Probate, estate, and property law are very state-specific. While all American probate, estate, and property law is deeply rooted in old, feudal, English law, there are idiosyncrasies from state-to-state that could have a big impact on your estate planning. This begs the question, what type of estate plan is best for a person or family who anticipates moving?
Almost any estate planning document you write must be created under the laws in which you are domiciled at the time you create it. A will eventually has to go to a probate court to be proved as valid in front of a judge, so a will is generally written with a specific state’s probate court requirements in mind. A will written in a different state could very well be valid in a state other than the one in which it was written. However, it might not have all the requirements required in the new state’s probate court, and not having all the state’s requirements could lengthen the probate process. And a lengthy probate process could be an expensive probate process . . .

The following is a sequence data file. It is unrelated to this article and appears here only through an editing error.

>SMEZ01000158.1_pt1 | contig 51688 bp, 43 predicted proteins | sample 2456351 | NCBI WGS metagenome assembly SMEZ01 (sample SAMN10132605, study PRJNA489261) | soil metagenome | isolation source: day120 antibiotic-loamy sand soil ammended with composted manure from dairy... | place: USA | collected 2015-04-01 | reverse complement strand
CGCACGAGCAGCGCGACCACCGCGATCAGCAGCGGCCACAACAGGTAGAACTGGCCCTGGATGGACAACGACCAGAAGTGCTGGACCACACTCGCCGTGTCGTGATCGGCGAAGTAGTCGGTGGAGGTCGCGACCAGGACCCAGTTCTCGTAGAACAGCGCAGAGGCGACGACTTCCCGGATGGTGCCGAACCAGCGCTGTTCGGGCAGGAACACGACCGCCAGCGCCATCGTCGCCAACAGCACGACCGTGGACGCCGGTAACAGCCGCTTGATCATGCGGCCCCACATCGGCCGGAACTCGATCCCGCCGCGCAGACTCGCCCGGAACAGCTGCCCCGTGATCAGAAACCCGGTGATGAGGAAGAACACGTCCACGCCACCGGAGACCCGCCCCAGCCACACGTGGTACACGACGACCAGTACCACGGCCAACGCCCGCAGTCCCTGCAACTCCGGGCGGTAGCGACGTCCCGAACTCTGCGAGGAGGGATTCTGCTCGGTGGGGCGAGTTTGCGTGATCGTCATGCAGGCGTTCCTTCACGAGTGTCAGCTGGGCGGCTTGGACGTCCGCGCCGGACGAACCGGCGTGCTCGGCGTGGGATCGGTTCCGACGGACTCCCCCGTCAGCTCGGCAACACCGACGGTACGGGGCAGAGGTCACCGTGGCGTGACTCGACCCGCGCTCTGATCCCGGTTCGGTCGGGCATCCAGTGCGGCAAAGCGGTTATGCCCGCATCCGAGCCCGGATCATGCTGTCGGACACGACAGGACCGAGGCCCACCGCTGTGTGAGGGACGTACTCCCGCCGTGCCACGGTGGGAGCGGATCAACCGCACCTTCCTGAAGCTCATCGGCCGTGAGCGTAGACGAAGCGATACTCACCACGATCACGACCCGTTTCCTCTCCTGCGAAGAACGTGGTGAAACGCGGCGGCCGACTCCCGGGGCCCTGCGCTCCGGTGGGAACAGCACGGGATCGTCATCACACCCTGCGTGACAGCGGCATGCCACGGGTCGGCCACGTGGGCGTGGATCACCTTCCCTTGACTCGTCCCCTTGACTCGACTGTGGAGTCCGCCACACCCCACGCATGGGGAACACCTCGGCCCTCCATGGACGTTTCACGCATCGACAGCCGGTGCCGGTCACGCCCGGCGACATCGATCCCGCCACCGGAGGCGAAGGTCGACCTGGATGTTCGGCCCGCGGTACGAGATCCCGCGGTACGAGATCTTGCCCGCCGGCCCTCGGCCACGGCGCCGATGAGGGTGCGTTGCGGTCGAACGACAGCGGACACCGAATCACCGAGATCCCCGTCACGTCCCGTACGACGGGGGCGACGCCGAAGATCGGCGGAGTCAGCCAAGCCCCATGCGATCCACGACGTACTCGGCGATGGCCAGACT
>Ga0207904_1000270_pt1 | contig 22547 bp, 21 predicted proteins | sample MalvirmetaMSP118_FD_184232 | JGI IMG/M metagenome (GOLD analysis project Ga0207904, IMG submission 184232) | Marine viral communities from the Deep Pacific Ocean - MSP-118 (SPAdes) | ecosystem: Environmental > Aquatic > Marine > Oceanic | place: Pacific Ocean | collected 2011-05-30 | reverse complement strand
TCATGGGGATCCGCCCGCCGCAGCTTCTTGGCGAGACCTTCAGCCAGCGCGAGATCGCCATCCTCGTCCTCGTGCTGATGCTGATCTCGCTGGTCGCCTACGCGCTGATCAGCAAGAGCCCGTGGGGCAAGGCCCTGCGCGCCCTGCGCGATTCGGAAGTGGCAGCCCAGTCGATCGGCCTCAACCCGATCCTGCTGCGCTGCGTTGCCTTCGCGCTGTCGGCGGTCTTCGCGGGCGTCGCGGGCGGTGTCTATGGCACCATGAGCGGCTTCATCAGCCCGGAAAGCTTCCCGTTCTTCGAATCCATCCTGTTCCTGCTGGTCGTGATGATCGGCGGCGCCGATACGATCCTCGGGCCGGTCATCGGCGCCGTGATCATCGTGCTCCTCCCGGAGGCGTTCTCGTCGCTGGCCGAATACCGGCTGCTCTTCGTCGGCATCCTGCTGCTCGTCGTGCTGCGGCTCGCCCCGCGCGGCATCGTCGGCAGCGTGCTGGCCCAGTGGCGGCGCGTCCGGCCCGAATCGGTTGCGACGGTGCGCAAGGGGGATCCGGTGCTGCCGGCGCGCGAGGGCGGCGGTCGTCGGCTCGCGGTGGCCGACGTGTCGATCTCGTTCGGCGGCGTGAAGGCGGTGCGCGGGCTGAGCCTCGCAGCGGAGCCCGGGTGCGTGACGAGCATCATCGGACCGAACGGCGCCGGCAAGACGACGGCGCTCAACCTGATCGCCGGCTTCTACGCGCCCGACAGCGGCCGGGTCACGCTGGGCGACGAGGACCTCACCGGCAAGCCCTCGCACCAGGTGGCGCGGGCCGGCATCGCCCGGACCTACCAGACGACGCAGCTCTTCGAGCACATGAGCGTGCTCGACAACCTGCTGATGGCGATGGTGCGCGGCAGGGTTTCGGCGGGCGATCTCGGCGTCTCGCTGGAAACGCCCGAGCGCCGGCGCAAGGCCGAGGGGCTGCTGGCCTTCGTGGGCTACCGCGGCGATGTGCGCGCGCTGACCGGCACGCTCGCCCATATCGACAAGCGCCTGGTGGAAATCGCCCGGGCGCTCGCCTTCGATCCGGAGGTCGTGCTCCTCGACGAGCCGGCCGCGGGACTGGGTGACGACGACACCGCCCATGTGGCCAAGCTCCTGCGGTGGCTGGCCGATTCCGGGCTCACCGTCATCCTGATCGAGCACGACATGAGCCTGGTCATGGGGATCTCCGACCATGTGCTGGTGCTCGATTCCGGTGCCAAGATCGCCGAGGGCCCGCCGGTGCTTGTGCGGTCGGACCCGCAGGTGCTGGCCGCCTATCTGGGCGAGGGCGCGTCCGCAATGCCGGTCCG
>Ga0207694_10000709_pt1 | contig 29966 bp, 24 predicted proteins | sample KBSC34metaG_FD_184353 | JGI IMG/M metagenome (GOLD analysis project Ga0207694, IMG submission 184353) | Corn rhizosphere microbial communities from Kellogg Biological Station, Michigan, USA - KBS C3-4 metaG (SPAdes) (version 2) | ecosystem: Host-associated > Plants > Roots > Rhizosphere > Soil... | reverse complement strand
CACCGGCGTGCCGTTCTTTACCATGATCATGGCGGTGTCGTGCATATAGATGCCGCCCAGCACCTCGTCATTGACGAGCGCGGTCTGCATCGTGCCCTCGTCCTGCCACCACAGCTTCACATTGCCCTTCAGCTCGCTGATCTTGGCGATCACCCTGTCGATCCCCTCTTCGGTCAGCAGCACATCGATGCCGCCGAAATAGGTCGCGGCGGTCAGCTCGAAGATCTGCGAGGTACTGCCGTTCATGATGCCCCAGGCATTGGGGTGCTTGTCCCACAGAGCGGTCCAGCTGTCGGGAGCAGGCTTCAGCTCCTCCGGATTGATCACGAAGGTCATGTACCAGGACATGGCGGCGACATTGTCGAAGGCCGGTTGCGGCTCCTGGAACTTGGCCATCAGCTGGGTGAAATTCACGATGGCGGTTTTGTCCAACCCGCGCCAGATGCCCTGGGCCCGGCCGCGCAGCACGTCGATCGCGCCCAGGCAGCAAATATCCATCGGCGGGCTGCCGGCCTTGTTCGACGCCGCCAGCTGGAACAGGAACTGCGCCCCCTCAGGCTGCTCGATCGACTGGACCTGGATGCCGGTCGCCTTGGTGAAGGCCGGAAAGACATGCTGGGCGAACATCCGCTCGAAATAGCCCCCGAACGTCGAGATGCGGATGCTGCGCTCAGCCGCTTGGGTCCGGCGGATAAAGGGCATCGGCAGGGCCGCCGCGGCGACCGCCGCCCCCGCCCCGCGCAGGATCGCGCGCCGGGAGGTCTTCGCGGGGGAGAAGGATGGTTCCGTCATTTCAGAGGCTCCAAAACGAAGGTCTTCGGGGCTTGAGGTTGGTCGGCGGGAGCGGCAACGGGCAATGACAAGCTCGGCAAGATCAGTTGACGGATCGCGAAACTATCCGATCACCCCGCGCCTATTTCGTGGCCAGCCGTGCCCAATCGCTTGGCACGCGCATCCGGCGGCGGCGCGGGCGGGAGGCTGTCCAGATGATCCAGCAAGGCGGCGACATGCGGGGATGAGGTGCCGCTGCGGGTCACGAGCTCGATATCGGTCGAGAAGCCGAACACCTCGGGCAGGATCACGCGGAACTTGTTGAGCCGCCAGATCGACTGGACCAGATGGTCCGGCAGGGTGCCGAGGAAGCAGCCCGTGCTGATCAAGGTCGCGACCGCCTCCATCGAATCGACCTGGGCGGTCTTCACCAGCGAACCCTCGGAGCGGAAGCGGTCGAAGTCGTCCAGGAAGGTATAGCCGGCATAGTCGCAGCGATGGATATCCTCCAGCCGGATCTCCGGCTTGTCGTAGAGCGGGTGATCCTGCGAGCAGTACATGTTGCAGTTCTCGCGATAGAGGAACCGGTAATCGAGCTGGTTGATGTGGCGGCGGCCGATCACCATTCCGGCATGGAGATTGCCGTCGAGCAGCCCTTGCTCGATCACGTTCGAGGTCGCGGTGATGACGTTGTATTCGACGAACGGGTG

A trust, however, is more like a contract than a property transfer, believe it or not. A revocable living trust is created to give instructions on what should happen to your stuff after you die—just like a will—but a well-written trust is also created to avoid having to go to court. If you transfer all of your titled assets into a trust while you’re still alive, then a court doesn’t have to be involved in the transfer of property. If you don’t have to go to court, then you don’t have to worry about that state’s probate laws!
If you’ve recently moved to Texas and aren’t sure if your current will or trust should be updated, make an appointment with one of our attorneys so that we can review it and advise you on what updates, if any, should be made.